Importantly, s. 24(1) of the Charter offers the advantage of remedial flexibility, something which has not always been the case with the right to be present under s. 650 of the Code, where the remedial consequences of a breach of this right have tended to be more rigidly defined: Vézina, supra, per Lamer J. (as he then was), at pp. 13-14. That is, denials of the right to be present under s. 650 of the Code have generally been considered to be fatal errors depriving courts of their jurisdiction, thereby precluding application of s. 686(1)(b)(iii) of the Code: Barrow, supra, per Dickson C.J., at pp. 718-19, Meunier, supra, at pp. 16-17, and Proulx, supra, at pp. 182-84. (However, without commenting one way or the other on the correctness of their decisions, I note that several courts of appeal have relied on the new procedural irregularity proviso, s. 686(1)(b)(iv), to avoid having to order new trials in cases involving breaches of s. 650 : see, e.g., E. G. Ewaschuk, Criminal Pleadings & Practice in Canada (2nd ed. 1987), vol. 2, at 23:8105.)
As a general rule, the appropriate remedy under s. 24(1) of the Charter for a breach of s. 14 of the Charter will be the same as it would be under the common law and under statutory guarantees, such as s. 650 of the Code or s. 2(g) of the Canadian Bill of Rights -- namely, a re-hearing of the issue or proceeding in which the violation occurred. For example, where the violation takes place within the trial proper, it will generally be necessary to quash the conviction being appealed from and to order a new trial. Where, on the other hand, the violation takes place in some discrete and severable part of the proceedings, such as in a bail or sentencing hearing, a new hearing of the issue will usually be the fitting remedy under s. 24(1). However, it is important to recognize that s. 24(1) empowers a court to do what it considers to be "appropriate and just" in the circumstances. The remedial flexibility which is provided for in s. 24(1) may allow a court, in the right circumstances, to grant a remedy which either exceeds or falls short of the remedy I have suggested will normally be appropriate in cases where s. 14 of the Charter has been violated (i.e., a re-hearing of the issue).
One of the relevant considerations in adjusting the remedy to fit the circumstances of a particular violation of s. 14 will be that of prejudice. For instance, where an accused is able to demonstrate that he or she has suffered or will suffer prejudice over and above that which flows directly from the violation itself, such as having to incur the financial costs associated with a new trial, a court may find it appropriate to award an additional remedy under s. 24(1), such as damages. Likewise, where a violation of the right to interpreter assistance has occurred but has already been remedied in the course of the proceedings themselves, such as where a break in interpretation occurred and the court was able to "cure" the error by having the court reporter read back the missing parts to allow the interpreter to translate them, a court may decide that it is not necessary under s. 24(1) to order a new hearing of the issue.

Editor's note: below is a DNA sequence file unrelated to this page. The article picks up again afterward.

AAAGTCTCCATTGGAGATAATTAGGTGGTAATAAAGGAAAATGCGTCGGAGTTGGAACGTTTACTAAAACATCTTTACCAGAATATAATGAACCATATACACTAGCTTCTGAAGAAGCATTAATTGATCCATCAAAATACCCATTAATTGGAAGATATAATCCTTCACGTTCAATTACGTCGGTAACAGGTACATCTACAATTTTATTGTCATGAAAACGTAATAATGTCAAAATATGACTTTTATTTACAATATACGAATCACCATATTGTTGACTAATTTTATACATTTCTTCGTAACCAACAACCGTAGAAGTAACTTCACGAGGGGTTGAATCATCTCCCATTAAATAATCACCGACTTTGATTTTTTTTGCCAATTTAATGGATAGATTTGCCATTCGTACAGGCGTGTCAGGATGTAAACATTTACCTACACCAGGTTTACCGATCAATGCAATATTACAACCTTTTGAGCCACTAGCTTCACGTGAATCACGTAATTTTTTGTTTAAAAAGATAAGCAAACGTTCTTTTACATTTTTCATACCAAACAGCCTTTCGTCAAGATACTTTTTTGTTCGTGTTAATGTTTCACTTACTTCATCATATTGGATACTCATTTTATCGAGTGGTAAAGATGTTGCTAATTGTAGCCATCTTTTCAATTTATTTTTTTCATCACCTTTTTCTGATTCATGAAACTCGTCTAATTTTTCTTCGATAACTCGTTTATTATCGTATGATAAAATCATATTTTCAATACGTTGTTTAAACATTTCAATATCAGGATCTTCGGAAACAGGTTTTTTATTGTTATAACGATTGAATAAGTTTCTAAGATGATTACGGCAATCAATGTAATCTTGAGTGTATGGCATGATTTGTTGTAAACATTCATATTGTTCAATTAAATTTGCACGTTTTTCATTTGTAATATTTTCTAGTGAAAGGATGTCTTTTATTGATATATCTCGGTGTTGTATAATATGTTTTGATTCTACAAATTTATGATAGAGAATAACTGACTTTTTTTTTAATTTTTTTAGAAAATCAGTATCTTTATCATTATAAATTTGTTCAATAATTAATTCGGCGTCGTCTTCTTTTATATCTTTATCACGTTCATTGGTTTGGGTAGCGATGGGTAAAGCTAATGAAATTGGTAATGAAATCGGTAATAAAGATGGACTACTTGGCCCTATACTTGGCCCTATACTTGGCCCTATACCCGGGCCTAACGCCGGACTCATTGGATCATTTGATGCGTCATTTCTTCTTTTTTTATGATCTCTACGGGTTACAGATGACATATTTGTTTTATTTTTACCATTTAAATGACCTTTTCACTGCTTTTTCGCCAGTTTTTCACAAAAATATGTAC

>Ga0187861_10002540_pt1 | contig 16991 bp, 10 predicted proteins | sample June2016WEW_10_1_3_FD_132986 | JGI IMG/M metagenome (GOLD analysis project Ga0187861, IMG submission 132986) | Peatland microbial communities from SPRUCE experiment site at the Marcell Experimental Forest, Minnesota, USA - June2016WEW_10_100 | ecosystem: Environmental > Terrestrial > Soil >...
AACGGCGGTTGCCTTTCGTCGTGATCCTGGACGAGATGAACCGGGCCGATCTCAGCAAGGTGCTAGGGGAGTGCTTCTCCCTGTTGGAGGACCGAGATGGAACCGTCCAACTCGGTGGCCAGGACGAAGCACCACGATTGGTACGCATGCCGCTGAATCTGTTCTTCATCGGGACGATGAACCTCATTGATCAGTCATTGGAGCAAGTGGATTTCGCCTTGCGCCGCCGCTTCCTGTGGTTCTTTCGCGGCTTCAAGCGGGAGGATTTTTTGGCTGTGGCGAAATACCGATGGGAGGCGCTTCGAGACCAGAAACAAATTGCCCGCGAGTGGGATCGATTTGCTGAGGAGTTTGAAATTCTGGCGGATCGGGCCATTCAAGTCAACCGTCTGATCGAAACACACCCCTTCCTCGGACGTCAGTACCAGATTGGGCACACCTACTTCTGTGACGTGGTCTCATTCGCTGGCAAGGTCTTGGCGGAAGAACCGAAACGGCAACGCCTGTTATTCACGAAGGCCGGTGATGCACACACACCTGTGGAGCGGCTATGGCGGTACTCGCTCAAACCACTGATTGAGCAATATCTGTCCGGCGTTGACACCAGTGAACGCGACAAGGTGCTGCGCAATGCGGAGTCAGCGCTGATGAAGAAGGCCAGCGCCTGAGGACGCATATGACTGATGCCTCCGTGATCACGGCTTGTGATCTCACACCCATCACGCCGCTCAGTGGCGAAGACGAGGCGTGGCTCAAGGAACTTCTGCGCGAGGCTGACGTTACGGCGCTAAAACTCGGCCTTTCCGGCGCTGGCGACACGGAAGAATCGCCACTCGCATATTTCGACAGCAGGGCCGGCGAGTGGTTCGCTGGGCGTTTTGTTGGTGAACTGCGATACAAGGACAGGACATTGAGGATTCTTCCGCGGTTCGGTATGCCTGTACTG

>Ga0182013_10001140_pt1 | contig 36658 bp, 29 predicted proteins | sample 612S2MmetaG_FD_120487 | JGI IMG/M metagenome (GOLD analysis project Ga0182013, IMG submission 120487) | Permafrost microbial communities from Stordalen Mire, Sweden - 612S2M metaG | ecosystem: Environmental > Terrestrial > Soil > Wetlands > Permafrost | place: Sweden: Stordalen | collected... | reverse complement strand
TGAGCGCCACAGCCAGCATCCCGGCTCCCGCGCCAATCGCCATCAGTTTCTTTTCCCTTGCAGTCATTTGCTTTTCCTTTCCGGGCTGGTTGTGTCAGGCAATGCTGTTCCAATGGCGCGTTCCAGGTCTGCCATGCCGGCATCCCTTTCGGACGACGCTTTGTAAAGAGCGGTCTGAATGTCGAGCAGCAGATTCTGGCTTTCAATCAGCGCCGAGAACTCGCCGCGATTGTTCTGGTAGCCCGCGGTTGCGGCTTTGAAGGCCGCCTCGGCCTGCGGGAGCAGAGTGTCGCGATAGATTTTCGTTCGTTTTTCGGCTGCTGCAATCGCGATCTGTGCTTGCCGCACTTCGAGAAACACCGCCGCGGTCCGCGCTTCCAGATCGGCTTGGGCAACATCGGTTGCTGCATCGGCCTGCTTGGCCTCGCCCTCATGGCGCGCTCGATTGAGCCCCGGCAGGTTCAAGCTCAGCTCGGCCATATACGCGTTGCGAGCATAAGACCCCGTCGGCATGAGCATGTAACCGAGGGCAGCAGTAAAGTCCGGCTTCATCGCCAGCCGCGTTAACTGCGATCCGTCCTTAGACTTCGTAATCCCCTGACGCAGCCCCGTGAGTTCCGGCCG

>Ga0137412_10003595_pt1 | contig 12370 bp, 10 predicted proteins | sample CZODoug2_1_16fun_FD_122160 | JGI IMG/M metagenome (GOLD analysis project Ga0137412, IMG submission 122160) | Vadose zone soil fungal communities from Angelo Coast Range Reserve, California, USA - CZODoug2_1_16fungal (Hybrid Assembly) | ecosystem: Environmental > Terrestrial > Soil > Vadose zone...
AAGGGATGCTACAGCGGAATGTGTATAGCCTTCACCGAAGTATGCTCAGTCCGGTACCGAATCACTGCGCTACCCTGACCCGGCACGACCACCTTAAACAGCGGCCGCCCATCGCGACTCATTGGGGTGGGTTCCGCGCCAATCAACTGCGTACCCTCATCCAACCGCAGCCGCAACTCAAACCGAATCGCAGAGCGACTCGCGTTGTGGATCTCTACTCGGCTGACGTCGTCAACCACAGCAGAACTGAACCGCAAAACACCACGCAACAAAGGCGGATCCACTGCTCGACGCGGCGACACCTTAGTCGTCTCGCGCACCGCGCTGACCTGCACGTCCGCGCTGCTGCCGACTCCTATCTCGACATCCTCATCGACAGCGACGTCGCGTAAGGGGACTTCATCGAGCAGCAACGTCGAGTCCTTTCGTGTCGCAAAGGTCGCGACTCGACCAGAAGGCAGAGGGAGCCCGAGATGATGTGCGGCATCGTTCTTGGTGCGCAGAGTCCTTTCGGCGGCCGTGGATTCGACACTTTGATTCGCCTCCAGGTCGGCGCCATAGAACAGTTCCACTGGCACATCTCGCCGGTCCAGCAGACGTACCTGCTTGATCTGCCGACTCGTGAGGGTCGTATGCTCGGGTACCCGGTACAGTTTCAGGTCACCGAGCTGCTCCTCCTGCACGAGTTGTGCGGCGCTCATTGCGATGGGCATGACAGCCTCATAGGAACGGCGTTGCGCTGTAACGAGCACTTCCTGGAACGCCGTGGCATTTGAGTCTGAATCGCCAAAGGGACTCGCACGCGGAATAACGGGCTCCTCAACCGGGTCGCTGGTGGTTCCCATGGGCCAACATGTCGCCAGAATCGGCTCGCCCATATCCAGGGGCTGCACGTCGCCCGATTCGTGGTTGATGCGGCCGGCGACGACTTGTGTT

In sum, recourse should be had to s. 24(1) of the Charter, not to the curative provisos of the Code, when dealing with an infringement of the right to interpreter assistance. While the remedy for a violation will normally be an order directing a new hearing of the issue or proceeding in which the violation occurred, s. 24(1) allows a court to tailor the remedy to the particular circumstances of the violation. In light of the fact that the violation of s. 14 of the Charter in this case occurred in the trial proper, and not in some discrete and severable part of the proceeding, I find that the appropriate and just remedy under s. 24(1) of the Charter is to grant the appellant's request for an order allowing the appeal, quashing the conviction and directing that a new trial be held.
In conclusion, the appellant's constitutionally guaranteed right to interpreter assistance under s. 14 of the Charter was infringed. The appeal is, therefore, allowed, the appellant's conviction quashed, and a new trial ordered.
Appeal allowed and new trial ordered.
Solicitors for the appellant: Coady Filliter, Halifax.
Solicitor for the respondent: Robert E. Lutes, Halifax.